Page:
Erroneous Admission of Character Evidence Harmless?
The recent U.S. Court of Appeals’ decision from the Ninth Circuit in Pasadena addressed this often controversial area.
In a Nutshell: Character evidence introduced by the prosecution of a victim’s peaceful nature (to anticipatorily rebut a self-defense claim by defendant) may be regarded as harmless error, if error at all, when there is other evidence so strongly pointing to defendant’s guilt that the character evidence introduced can be considered immaterial to a guilty verdict.
The prosecution argued that self defense was not an issue. The prosecution argued that Demetrulias stabbed Miller during the commission of a robbery.
The prosecution introduced evidence that in 1989, then 35-year-old Demetrulias was living with his parents in Riverside and on the night of the murder drank at least a case of beer and took a handful of prescription medications. He was staggering and slurring his words. He was in no condition to drive anywhere, but his mother agreed to drive him to the Round Up Bar. She then gave him $30 or $40.
Demetrulias had been to the bar many times and, while at the bar, had loaned Robert Miller $40. Miller also frequented the bar. Demetrulias looked for Miller, but did not find him, so after having half a beer at the Round Up Bar, he left to walk over to Miller’s house.
When he got to the house, he apparently confronted Miller and stabbed him in the heart. A witness heard some commotion outside and opened his door to find out what was happening. He heard Demetrulias loudly say, “Give me your wallet.” According to the witness, Miller told the witness, “He stabbed me in the heart. He’s killed me.” Two other witnesses corroborated this story. Miller then collapsed. He had been stabbed with a seven inch blade to his chest and suffered wounds to his face, back and upper arm, too.
Demetrulias then fled to the home of Clarence Wissel, an 82-year-old man Demetrulias’ dad had done business with. Wissel opened the door to his house with a gun in his hand. When Demetrulias saw this, he stabbed Wissel three times. Wissel ran to another room to call the police and Demetrulias then hit Wissel with the phone, took the gun and tied up Wissel with the phone cord. Demetrulias then ransacked the house, drank eight beers from the refrigerator and took some Valium. He then walked out of Wissel’s house.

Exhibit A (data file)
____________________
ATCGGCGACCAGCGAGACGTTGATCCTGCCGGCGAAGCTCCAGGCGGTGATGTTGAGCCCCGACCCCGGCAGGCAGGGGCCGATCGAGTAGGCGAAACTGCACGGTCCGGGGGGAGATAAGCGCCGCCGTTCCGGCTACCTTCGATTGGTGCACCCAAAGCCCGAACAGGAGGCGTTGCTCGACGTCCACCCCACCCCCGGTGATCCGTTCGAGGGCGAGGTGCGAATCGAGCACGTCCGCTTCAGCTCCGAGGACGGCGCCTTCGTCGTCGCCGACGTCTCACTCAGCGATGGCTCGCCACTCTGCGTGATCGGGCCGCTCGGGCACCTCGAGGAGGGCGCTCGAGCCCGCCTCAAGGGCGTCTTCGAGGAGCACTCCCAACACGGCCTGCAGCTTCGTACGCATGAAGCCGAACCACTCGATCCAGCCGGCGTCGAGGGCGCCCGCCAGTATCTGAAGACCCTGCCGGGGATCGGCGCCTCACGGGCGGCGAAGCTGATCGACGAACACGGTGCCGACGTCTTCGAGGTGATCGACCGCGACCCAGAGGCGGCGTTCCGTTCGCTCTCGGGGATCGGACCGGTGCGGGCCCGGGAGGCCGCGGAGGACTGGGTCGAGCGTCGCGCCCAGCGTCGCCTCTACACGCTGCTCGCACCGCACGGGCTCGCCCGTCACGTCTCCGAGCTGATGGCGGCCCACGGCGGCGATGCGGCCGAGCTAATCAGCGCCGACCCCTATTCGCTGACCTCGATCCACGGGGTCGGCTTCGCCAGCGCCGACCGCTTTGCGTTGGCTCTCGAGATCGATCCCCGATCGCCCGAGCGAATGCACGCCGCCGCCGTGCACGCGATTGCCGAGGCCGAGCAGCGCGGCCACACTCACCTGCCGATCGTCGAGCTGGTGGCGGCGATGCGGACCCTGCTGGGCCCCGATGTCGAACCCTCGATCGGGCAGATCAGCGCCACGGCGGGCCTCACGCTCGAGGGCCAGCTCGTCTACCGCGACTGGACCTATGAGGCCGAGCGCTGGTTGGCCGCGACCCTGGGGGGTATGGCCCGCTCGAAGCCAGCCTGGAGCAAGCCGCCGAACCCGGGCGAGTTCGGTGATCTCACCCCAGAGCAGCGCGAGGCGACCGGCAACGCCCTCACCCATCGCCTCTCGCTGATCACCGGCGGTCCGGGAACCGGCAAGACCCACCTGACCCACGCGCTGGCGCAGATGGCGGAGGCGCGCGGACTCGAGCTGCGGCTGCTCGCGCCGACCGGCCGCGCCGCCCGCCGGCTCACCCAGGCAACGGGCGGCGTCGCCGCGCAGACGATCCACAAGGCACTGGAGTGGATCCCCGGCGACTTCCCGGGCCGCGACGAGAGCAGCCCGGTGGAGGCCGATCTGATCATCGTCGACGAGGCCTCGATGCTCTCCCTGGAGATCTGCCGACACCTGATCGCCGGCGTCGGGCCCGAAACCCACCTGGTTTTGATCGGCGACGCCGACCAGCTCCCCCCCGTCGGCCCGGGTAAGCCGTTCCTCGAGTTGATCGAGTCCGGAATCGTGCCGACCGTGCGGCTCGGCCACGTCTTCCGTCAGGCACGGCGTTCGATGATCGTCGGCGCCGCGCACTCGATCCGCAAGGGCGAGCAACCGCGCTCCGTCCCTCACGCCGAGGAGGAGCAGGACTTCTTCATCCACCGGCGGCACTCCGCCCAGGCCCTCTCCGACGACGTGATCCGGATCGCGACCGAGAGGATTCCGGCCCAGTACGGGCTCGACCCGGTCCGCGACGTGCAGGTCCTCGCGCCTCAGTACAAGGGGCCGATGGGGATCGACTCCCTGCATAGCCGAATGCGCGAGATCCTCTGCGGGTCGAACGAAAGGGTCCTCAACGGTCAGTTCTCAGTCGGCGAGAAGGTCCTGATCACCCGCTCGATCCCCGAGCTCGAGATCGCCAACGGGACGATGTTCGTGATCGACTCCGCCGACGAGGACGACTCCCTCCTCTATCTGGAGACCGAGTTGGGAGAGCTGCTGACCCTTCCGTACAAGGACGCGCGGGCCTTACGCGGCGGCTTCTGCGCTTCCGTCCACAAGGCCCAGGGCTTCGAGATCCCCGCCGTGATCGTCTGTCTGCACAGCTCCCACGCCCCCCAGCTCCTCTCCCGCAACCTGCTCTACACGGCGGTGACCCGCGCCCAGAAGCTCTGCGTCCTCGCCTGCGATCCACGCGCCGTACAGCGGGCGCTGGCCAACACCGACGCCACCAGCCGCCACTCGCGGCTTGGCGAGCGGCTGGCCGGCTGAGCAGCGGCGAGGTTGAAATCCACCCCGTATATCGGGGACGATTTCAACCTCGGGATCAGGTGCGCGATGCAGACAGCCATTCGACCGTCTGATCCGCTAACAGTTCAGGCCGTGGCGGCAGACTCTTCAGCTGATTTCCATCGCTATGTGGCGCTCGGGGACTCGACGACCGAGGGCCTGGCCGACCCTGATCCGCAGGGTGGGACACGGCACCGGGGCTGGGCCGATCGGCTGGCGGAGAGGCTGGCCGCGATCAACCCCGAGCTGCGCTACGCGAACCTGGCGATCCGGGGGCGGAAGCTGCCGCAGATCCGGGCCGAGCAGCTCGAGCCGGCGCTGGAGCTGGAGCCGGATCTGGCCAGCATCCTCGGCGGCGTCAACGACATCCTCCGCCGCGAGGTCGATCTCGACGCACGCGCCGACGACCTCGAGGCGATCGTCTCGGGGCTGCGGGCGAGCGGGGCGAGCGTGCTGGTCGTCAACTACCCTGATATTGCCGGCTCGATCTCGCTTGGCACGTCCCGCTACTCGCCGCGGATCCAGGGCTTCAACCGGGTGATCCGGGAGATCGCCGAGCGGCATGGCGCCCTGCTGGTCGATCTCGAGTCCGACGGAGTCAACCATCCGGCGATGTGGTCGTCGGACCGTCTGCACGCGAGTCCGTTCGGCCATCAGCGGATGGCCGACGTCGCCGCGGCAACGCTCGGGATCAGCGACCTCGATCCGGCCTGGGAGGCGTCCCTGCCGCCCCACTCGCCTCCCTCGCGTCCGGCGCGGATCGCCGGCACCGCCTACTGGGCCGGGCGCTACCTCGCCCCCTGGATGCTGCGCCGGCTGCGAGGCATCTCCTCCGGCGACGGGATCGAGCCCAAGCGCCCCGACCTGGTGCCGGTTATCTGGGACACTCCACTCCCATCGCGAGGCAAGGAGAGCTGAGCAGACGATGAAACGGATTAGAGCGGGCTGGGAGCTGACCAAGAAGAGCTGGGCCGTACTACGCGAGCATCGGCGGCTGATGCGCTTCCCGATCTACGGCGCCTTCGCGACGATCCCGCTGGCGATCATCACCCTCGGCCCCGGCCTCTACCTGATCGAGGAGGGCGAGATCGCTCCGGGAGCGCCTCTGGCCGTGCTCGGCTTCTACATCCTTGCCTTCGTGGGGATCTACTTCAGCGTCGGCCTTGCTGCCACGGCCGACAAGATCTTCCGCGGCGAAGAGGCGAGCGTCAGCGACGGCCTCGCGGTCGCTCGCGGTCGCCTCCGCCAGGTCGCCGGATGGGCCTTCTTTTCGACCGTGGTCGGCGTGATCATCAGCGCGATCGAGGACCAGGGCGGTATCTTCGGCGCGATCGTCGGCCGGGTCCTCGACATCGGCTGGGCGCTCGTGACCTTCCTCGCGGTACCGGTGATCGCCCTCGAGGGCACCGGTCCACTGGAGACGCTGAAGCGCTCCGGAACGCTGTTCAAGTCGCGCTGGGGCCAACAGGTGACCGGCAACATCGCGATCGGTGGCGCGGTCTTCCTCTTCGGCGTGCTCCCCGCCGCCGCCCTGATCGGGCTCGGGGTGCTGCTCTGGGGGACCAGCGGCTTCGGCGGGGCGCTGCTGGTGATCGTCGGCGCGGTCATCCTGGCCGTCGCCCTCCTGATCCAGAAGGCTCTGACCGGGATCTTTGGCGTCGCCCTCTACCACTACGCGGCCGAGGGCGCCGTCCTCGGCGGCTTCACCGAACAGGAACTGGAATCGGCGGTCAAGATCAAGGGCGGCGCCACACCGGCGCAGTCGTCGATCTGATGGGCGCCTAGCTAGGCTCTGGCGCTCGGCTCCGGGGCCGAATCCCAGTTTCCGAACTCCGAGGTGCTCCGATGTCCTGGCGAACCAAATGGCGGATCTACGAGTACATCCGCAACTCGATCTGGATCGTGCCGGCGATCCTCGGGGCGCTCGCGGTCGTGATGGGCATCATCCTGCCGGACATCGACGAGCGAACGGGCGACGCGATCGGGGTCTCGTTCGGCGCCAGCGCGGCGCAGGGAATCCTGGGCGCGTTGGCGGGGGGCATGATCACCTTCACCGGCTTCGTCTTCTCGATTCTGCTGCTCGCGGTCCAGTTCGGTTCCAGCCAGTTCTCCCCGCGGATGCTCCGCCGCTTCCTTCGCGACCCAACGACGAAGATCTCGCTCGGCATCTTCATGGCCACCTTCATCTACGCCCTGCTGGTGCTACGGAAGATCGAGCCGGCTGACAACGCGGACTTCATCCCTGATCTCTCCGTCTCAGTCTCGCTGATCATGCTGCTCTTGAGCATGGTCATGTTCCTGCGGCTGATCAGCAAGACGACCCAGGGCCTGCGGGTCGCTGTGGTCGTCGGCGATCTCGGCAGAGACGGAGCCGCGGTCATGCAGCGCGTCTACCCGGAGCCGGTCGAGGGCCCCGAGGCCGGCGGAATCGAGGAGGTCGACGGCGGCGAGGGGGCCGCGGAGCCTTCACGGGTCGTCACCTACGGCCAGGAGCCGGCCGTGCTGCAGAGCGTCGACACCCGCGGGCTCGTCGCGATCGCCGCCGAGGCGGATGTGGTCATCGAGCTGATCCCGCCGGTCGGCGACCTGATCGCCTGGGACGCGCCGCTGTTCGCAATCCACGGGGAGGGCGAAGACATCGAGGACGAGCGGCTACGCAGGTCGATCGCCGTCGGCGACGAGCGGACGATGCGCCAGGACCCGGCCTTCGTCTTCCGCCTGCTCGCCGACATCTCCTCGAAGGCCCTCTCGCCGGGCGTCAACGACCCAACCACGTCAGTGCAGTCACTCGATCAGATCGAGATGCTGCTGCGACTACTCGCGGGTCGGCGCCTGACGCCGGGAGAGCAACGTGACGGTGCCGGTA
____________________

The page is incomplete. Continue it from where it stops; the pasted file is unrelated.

On direct appeal, in 2006, the California Supreme Court affirmed Demetrulias’ conviction and sentence. The U.S. Supreme Court denied certiorari in 2007. Demetrulias then challenged his conviction in two state court habeas corpus petitions in 2008 and 2010, both of which were denied. Demetrulias then filed two federal petitions for writ of habeas corpus and the district court denied his petition in 2013.
He then appealed these rulings to the U.S. Ninth Circuit Court of Appeals. The Ninth Circuit began its ruling by reminding that reader that a state court’s evidentiary ruling, even if erroneous, is grounds for federal habeas relief only if it renders the state proceedings so fundamentally unfair as to violate due process. The admission of character evidence violates due process only if there are no permissible inferences that the jury may draw from the evidence and the evidence was of such quality as it necessarily prevents a fair trial.
Here, the trial court in Riverside County Superior Court found that the admission of the statements about the victims’ character did not rise to the level of constitutional error because the challenged testimony was brief and non-inflammatory. The testimony did not seek to portray Demetrulias as evil, but rather the victims as non-violent. Finally, the prosecution’s case against Demetrulias was quite strong and supported by significant direct evidence, leading to the conclusion that the inadmissible statements were not necessary for the conviction, so there was no due process violation.